Reviews for Joseph Had a Little Overcoat

by Simms Taback

School Library Journal
(c) Copyright 2010. Library Journals LLC, a wholly owned subsidiary of Media Source, Inc. No redistribution permitted.

Pre-Gr 3-A book bursting at the seams with ingenuity and creative spirit. When Joseph's overcoat becomes "old and worn," he snips off the patches and turns it into a jacket. When his jacket is beyond repair, he makes a vest. Joseph recycles his garments until he has nothing left. But by trading in his scissors for a pen and paintbrush he creates a story, showing "you can always make something out of nothing." Clever die-cut holes provide clues as to what Joseph will make next: windowpanes in one scene become a scarf upon turning the page. Striking gouache, watercolor, and collage illustrations are chock-full of witty details-letters to read, proverbs on the walls, even a fiddler on the roof. Taback adapted this tale from a Yiddish folk song and the music and English lyrics are appended. The rhythm and repetition make it a perfect storytime read-aloud.-Linda Ludke, London Public Library, Ontario, Canada (c) Copyright 2010. Library Journals LLC, a wholly owned subsidiary of Media Source, Inc. No redistribution permitted.


Book list
From Booklist, Copyright © American Library Association. Used with permission.

Ages 4^-7. This newly illustrated version of a book Taback first published in 1977 is a true example of accomplished bookmaking--from the typography and the endpapers to the bar code, set in what appears to be a patch of fabric. Taback's mixed-media and collage illustrations are alive with warmth, humor, and humanity. Their colors are festive yet controlled, and they are filled with homey clutter, interesting characters, and a million details to bring children back again and again. The simple text, which was adapted from the Yiddish song "I Had a Little Overcoat," begins as Joseph makes a jacket from his old, worn coat. When the jacket wears out, Joseph makes a vest, and so on, until he has only enough to cover a button. Cut outs emphasize the use and reuse of the material and add to the general sense of fun. When Joseph loses, he writes a story about it all, bringing children to the moral "You can always make something out of nothing." --Tim Arnold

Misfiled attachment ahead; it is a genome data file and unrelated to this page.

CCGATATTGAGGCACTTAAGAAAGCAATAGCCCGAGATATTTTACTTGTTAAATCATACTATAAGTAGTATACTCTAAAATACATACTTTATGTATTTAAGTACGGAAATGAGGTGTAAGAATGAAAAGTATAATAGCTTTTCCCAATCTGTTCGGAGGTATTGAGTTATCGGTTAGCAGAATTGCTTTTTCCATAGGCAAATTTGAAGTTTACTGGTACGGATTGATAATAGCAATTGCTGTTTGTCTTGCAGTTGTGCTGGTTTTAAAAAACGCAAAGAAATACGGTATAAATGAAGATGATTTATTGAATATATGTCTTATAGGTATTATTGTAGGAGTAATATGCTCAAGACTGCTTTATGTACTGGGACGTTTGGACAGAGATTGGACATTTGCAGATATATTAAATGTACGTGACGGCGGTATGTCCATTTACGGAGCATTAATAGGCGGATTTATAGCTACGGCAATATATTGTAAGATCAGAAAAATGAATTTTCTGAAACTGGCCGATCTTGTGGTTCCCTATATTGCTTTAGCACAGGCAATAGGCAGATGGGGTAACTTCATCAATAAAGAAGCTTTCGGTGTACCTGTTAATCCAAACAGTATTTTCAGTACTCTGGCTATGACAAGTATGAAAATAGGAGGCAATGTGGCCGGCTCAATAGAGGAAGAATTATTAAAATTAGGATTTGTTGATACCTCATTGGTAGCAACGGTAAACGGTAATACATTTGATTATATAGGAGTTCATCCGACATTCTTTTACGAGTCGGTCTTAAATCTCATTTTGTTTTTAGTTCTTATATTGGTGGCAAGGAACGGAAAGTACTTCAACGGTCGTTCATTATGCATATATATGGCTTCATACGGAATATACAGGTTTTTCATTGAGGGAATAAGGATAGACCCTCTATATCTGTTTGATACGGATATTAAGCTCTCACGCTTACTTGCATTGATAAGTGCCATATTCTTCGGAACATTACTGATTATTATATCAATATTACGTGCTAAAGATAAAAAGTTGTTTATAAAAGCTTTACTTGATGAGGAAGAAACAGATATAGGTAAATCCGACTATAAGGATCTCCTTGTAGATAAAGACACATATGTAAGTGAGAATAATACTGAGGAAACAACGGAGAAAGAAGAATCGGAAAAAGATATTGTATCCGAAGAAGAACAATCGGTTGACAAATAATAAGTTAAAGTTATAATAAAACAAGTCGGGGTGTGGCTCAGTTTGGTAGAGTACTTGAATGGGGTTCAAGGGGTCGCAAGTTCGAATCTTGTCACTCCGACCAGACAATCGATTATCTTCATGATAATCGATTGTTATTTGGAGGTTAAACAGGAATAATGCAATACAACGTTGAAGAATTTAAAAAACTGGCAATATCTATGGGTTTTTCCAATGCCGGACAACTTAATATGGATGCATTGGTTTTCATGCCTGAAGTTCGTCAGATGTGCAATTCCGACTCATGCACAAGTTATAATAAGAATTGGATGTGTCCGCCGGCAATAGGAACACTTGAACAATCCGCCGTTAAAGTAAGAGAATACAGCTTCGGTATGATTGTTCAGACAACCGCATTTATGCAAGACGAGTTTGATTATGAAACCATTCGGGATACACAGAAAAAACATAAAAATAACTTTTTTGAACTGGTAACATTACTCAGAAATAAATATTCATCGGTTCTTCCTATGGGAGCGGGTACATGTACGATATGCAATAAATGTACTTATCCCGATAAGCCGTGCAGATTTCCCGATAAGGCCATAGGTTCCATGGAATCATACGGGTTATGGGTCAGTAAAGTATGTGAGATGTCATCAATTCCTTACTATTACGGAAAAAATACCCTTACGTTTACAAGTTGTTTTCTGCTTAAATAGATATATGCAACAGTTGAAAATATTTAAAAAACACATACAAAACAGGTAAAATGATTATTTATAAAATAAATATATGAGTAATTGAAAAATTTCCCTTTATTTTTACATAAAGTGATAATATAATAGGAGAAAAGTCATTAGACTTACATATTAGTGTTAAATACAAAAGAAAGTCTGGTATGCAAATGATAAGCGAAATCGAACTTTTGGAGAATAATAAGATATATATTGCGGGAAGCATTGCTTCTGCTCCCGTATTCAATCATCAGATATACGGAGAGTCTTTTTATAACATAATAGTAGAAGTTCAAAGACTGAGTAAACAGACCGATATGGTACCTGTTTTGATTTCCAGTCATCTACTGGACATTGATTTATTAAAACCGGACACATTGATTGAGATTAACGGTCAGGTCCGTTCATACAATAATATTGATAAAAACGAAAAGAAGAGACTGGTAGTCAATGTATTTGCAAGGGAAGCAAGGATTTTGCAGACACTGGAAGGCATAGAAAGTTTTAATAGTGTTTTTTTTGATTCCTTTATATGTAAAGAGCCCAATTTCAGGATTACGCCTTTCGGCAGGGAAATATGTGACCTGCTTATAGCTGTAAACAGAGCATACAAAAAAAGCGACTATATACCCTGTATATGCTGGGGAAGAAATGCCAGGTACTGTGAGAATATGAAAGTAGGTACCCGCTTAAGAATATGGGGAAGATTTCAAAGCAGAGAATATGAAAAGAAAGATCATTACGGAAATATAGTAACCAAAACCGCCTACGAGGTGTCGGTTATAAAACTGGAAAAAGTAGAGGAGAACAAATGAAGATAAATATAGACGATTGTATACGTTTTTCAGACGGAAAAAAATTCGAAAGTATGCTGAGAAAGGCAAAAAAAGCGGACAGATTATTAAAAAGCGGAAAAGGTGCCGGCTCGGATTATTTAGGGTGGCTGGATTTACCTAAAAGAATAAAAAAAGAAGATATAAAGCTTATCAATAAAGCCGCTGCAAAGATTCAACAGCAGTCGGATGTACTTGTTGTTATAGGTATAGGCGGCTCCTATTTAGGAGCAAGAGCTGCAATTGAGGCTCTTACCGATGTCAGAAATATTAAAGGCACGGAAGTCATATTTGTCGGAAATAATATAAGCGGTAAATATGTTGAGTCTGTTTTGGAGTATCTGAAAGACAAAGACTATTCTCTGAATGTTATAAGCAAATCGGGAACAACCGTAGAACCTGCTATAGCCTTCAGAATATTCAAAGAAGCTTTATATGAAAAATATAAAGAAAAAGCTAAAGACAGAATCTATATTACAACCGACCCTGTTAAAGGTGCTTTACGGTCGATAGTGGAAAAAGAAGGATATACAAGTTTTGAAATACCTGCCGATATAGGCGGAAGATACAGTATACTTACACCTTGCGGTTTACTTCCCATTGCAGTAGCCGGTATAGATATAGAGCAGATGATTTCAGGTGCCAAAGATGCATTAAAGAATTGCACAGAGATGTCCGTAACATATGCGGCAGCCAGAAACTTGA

Publishers Weekly
(c) Copyright PWxyz, LLC. All rights reserved

As in his Caldecott Honor book, There Was an Old Lady Who Swallowed a Fly, Taback's inventive use of die-cut pages shows off his signature artwork, here newly created for his 1977 adaptation of a Yiddish folk song. This diverting, sequential story unravels as swiftly as the threads of Joseph's well-loved, patch-covered plaid coat. A flip of the page allows children to peek through to subsequent spreads as Joseph's tailoring produces items of decreasing size. The author puts a droll spin on his narrative when Joseph loses the last remnant of the coatÄa buttonÄand decides to make a book about it. "Which shows... you can always make something out of nothing," writes Taback, who wryly slips himself into his story by depicting Joseph creating a dummy for the book that readers are holding. Still, it's the bustling mixed-media artwork, highlighted by the strategically placed die-cuts, that steals the show. Taback works into his folk art a menagerie of wide-eyed animals witnessing the overcoat's transformation, miniature photographs superimposed on paintings and some clever asides reproduced in small print (a wall hanging declares, "Better to have an ugly patch than a beautiful hole"; a newspaper headline announces, "Fiddler on Roof Falls off Roof"). With its effective repetition and an abundance of visual humor, this is tailor-made for reading aloud. All ages. (Oct.) (c) Copyright PWxyz, LLC. All rights reserved